Information on Sheltering
Potential temporary animal shelter sites can include empty buildings, fairgrounds, barns, school gyms, or buildings with fenced-in areas. It's beneficial to find locations near or adjacent to established human shelters. Facilities for temporary sheltering of livestock and horses might include fairgrounds, ranches, or boarding stables. If possible, the plan should identify several sites in different parts of the community.
Pet-friendly shelters put animals and their owners in close-enough proximity that the owners can provide the majority of care for their pets. As public education campaigns become more successful in convincing animal owners not to leave their pets behind during disasters, more families are seeking safe haven with their animals in tow. Although temporary animal shelters fill the need by providing a safe place for pets, some owners resist being separated from their animals.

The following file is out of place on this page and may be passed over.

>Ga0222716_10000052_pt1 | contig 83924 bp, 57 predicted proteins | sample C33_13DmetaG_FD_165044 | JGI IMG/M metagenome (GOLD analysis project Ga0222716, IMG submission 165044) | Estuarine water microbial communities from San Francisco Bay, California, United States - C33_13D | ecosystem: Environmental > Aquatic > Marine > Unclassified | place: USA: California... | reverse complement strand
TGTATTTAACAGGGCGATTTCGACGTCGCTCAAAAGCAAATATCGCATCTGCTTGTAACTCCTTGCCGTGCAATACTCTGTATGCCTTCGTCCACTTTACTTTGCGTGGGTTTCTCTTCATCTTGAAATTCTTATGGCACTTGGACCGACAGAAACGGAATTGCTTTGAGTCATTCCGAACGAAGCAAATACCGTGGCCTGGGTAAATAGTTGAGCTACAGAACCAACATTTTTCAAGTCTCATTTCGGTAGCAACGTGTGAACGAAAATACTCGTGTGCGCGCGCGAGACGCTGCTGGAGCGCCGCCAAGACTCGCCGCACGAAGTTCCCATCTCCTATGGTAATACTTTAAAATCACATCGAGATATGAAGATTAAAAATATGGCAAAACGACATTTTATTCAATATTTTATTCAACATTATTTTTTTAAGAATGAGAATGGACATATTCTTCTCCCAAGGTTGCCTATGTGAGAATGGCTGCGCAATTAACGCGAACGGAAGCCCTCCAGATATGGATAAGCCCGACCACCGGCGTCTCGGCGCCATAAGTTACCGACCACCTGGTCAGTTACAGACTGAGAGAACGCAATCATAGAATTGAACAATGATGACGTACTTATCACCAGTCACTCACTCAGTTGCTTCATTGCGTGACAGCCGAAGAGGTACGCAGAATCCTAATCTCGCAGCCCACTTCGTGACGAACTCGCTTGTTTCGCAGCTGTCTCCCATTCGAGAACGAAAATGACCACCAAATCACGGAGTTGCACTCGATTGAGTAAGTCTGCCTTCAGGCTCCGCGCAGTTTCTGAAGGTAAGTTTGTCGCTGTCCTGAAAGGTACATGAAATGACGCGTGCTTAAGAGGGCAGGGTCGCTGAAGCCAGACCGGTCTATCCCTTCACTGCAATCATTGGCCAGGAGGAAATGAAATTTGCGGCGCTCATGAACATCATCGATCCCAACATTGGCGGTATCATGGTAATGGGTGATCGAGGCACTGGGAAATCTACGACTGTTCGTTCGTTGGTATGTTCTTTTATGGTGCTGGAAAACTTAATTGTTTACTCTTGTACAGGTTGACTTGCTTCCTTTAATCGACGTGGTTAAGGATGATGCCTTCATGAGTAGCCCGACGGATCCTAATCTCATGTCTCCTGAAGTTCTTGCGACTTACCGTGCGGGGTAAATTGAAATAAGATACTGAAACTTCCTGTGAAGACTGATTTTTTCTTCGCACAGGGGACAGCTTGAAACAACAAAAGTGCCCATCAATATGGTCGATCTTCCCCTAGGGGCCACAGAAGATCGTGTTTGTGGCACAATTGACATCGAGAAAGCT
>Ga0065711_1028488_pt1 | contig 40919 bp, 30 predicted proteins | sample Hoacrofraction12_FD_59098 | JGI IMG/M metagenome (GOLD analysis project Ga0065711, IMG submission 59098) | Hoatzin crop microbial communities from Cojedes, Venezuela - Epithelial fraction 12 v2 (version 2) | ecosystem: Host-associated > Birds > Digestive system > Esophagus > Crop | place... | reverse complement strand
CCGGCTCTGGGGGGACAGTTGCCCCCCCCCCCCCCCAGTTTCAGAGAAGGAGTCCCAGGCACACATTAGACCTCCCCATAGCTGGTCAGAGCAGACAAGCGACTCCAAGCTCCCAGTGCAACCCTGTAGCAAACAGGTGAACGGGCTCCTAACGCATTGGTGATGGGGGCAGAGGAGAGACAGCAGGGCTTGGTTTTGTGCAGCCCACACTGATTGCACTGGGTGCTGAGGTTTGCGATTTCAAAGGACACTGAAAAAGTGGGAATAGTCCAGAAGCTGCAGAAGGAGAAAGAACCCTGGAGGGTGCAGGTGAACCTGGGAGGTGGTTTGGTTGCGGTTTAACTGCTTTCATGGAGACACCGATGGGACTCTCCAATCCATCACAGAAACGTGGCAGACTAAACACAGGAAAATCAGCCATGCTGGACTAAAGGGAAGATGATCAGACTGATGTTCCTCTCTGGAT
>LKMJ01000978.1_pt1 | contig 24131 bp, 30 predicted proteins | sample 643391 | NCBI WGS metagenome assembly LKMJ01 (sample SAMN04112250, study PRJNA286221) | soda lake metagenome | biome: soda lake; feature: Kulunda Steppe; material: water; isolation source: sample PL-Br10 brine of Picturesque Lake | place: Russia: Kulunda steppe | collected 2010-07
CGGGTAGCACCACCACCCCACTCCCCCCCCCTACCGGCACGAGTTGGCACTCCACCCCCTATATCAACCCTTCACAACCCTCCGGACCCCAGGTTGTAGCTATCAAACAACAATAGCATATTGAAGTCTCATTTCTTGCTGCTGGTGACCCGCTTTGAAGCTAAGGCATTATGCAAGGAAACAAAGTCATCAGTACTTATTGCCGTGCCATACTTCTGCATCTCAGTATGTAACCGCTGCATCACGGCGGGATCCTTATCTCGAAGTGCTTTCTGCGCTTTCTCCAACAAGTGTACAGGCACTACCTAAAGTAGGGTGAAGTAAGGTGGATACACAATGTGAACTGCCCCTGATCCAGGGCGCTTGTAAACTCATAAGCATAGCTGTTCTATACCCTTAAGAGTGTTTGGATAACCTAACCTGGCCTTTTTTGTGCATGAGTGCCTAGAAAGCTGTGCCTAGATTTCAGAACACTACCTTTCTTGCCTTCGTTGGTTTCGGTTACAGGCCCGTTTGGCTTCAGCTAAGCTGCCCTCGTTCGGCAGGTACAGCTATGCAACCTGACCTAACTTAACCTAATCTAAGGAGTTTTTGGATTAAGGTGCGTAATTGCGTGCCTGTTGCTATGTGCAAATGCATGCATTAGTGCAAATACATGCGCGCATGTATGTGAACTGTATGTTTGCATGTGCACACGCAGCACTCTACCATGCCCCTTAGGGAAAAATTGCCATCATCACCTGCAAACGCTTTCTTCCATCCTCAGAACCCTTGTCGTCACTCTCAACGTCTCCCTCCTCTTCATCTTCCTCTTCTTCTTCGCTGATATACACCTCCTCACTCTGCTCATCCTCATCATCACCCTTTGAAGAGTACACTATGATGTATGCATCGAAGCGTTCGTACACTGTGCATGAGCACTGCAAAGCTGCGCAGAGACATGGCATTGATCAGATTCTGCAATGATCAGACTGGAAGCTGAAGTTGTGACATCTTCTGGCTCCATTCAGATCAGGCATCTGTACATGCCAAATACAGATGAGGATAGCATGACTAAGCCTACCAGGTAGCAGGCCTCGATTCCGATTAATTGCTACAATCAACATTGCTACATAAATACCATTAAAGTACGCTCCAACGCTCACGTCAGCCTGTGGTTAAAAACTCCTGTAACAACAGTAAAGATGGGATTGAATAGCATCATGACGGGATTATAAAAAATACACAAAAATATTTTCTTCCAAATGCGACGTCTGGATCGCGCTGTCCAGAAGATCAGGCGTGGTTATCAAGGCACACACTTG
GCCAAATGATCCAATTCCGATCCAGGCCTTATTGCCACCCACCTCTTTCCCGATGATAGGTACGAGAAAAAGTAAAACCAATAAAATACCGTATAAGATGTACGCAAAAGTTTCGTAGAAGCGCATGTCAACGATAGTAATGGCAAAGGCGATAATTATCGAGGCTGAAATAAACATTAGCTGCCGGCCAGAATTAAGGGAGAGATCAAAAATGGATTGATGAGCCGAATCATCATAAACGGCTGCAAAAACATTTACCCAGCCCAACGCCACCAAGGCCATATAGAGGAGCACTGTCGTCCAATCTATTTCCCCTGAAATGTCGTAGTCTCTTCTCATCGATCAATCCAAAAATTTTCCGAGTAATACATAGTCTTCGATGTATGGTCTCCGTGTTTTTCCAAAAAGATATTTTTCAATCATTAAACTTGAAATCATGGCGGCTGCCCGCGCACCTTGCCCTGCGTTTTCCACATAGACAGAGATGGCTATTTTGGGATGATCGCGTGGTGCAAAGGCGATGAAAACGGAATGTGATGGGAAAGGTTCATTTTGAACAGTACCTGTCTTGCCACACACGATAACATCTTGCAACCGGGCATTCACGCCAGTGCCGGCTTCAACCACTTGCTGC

Foster care means that an animal is cared for in a private home or stable within the community on a temporary basis. In smaller events, temporary shelters may be able to handle displaced animals. However, when the scope of a disaster is very large, a foster program may be considered until animals can be returned to their owners or their owners are located.